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Opinion

Column: Robert Mueller’s hearings were heading nowhere — until Adam Schiff spoke up

Adam Schiff
House Intelligence Committee Chairman Adam B. Schiff (D-Burbank) in March 2019.
(J. Scott Applewhite / Associated Press)

During the House Judiciary Committee’s hearing on Wednesday morning, Republicans badgered Robert S. Mueller III with sticky names that they often mispronounced. Joseph Mifsud. Natalia Veselnitskaya. Peter Strzok. The special counsel’s investigation, they bellowed, was somehow ill-intentioned. Mueller looked at them blankly.

The Democrats, meanwhile, mansplained the Mueller report to the man who oversaw it, often reading it aloud and waiting for him to nod and say, “True.”

If Republicans were speaking only to President Trump, Democrats seemed to be speaking straight to MSNBC bookers.

And then came the afternoon session and Rep. Adam B. Schiff (D-Burbank). As chair of the House Intelligence Committee, Schiff presided over the second congressional hearing with Mueller. His opening remarks, both plainspoken and magisterial, pierced the clouds and cacophony of the morning session.

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Schiff’s statement might be called “Disloyalty, Greed and Lies.” It scorchingly outlined President Trump’s three-way betrayal of his country and the American people. But because the remarks just as convincingly demonstrated the contrast between Schiff and the president, let’s borrow other words from the statement and call it “The Very Obligation of Citizenship.”

With disciplined pathos, rejection of pretense, and Lincolnian incantations, Schiff drew out the profound moral implications of the Mueller report. What Schiff said belongs in anthologies of American oratory, alongside President Kennedy’s moonshot speech and Shirley Chisholm’s 1970 “For the Equal Rights Amendment” address.

Schiff’s remarks were all the more impressive because he had a tight needle to thread. He needed to spell out what was at stake in the report’s findings without twisting the facts or coercing Mueller toward conclusions that weren’t his own. What he delivered was a clarion call to political arms, a fierce reminder to all Americans of our baseline moral commitments. But low-key. Schiff is measured and lawyerly, and broad emotionalism is not his style.

As Schiff said, he understood that the two-year investigation couldn’t establish criminal conspiracy between the Trump campaign and the Russians. But then he took a surprising turn: Disloyalty to country was “something worse” than a crime, and Mueller’s team amply established it.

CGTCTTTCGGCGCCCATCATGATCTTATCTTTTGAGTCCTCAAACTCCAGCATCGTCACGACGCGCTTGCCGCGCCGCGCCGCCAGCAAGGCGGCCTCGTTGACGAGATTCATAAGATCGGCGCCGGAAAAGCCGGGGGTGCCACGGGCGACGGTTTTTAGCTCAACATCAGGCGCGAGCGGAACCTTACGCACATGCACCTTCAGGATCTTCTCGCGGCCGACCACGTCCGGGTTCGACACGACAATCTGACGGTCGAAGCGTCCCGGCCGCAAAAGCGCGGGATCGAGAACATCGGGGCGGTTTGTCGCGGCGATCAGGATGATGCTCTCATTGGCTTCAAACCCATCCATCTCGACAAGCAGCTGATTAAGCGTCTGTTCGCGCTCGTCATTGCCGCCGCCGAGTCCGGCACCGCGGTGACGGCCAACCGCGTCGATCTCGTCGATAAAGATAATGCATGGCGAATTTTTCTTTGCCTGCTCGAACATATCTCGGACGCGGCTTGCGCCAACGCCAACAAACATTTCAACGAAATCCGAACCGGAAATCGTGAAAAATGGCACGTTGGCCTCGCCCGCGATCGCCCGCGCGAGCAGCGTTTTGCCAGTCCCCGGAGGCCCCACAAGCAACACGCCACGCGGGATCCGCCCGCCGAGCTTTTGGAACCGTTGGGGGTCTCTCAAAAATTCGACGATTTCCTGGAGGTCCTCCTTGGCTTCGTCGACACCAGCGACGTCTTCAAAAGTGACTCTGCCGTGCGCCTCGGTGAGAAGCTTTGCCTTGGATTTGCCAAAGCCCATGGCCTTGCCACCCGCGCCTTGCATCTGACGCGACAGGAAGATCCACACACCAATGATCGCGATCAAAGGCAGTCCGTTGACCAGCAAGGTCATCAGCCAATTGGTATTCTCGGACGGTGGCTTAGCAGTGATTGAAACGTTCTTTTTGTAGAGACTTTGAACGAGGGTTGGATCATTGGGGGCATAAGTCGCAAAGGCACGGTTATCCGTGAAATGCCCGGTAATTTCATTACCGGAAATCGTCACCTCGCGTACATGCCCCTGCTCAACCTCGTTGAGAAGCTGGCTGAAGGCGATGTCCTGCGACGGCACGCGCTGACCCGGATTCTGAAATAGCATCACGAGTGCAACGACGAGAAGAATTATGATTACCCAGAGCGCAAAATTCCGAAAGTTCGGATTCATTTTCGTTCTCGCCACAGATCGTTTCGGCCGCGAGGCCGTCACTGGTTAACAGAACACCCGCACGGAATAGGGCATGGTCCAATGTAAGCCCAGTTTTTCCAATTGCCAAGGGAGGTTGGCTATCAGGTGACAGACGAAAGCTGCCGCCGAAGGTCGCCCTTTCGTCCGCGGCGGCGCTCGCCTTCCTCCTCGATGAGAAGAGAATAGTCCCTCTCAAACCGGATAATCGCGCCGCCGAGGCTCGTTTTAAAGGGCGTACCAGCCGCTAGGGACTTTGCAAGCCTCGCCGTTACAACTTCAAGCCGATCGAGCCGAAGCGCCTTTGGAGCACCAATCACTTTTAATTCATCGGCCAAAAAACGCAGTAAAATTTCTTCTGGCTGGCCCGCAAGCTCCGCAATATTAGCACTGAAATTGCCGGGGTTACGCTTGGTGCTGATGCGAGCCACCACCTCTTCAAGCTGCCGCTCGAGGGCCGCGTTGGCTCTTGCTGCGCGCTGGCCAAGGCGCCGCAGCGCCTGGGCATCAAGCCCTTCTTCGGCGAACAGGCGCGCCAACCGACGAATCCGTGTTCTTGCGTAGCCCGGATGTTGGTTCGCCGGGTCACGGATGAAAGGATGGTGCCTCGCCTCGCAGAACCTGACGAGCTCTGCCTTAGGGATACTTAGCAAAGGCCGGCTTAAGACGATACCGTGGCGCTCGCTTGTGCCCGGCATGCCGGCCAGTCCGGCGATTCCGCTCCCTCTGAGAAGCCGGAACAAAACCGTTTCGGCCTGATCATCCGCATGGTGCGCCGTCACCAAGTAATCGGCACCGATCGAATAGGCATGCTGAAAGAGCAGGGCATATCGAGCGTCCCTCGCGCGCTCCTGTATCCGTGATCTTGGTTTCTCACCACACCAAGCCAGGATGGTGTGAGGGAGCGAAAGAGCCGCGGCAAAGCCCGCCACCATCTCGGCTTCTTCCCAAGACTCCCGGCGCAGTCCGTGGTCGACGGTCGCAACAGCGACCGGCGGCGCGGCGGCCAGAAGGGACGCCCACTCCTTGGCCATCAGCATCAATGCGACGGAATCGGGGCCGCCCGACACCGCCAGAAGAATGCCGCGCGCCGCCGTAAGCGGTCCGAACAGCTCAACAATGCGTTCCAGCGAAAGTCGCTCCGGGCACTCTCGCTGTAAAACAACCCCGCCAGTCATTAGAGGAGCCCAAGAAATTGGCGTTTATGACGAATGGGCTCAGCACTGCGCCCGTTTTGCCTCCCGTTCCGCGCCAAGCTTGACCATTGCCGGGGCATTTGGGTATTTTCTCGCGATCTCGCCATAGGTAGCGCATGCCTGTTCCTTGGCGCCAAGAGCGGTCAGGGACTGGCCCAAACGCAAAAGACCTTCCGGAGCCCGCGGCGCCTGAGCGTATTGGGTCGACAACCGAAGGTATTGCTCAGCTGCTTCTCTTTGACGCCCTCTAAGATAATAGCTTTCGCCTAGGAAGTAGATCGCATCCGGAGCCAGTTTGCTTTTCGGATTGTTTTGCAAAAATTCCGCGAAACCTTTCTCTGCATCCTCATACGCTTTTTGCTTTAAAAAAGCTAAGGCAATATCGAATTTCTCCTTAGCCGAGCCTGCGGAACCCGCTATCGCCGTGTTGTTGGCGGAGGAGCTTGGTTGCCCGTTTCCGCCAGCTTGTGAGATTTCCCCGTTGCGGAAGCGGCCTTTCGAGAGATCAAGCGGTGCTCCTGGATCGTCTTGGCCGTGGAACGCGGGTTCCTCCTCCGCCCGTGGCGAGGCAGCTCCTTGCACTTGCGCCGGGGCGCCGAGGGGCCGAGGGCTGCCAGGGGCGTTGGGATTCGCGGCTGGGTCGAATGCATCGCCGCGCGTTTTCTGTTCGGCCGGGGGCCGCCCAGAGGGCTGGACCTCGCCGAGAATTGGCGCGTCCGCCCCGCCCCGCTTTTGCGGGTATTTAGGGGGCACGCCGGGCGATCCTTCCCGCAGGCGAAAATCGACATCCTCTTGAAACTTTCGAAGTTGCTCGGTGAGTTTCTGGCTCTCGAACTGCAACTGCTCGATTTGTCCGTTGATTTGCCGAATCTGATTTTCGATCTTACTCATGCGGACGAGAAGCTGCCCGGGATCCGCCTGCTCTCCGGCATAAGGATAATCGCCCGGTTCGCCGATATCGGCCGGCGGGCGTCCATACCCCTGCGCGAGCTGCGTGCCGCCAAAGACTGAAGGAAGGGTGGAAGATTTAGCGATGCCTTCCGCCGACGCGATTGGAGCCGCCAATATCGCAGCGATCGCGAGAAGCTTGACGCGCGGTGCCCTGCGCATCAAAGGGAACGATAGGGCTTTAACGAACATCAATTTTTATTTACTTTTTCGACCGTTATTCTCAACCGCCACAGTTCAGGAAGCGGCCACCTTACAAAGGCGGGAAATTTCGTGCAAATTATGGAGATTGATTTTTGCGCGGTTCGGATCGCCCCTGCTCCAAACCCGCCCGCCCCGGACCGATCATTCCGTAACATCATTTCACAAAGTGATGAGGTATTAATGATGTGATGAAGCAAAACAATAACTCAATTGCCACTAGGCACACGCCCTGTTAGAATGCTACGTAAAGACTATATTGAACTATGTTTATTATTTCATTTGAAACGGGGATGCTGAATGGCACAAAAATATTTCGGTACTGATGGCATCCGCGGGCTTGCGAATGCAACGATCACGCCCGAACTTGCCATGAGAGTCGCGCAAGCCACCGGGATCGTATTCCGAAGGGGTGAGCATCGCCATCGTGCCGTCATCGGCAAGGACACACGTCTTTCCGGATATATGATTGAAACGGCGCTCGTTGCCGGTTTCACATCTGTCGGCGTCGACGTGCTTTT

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“A crime is the violation of a law written by Congress,” Schiff intoned, “but disloyalty to country violates the very obligation of citizenship, our devotion to a core principle on which our nation was founded, that we, the people, not some foreign power that wishes us ill, we decide who shall govern us.”

“Core principles” are routinely cited in cornier political speeches — but never to better effect. When it came time for Schiff to question Mueller, the pair were effective as scene partners not because they excel at stagecraft or sound bites but because they share a commitment to the material. The lifelong Democrat and the lifelong Republican both actually care about the emergencies and attacks spelled out in the Mueller report. Much more than they care about showboating. Imagine that.

With Trump courting more foreign intervention in the 2020 election, even from a hostile power like Russia, Schiff and Mueller also seem to recognize that the clock is running out on American democracy.

In long-ago 2016, Schiff and California Sen. Dianne Feinstein defied the ominous silence of both parties on Russian election interference. It was just weeks before the November vote. “Based on briefings we have received,” they revealed in a co-written letter, “we have concluded that the Russian intelligence agencies are making a serious and concerted effort to influence the U.S. election.”

Their only mistake was in expecting that, as they put it, “all Americans will stand together and reject the Russian effort.”

We didn’t. The candidate of one major party — Trump — rolled out the red carpet for the Russian attack. The other party stood idly by, with most in the executive branch and legislature inexplicably caving to Sen. Mitch McConnell (R-Ky.), who refused to issue a bipartisan condemnation of the attacks.

As if to underline what Schiff as interlocutor and Mueller as witness made clear on Wednesday, two deeply unsettling events occurred the very next day.

The Senate Intelligence Committee published its conclusions about foreign interference in 2016 election: The attacks were even more systematic and sweeping than we knew. Election systems in all 50 states were targeted by Russia in hacks that went mostly undetected.

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Then McConnell kept two House measures from a vote in the Senate. The bills would have secured voting systems state by state, instituted paper ballots and required campaigns to alert federal authorities if offered aid from foreign governments.

We have massive and irrefutable evidence of Russian interference in American politics, and it’s going on, as Mueller told Congress on Wednesday, “as we sit here.” But on Thursday, the response from the Trump syndicate was crickets, or “something worse.”

The Mueller report “laid out multiple offers of Russian help to the Trump campaign,” Schiff told us in “The Very Obligation of Citizenship,” along with “the campaign’s acceptance of that help, and overt acts in furtherance of Russian help.”

He went on to say: “To most Americans that is the very definition of collusion.” QED.

Twitter: @page88


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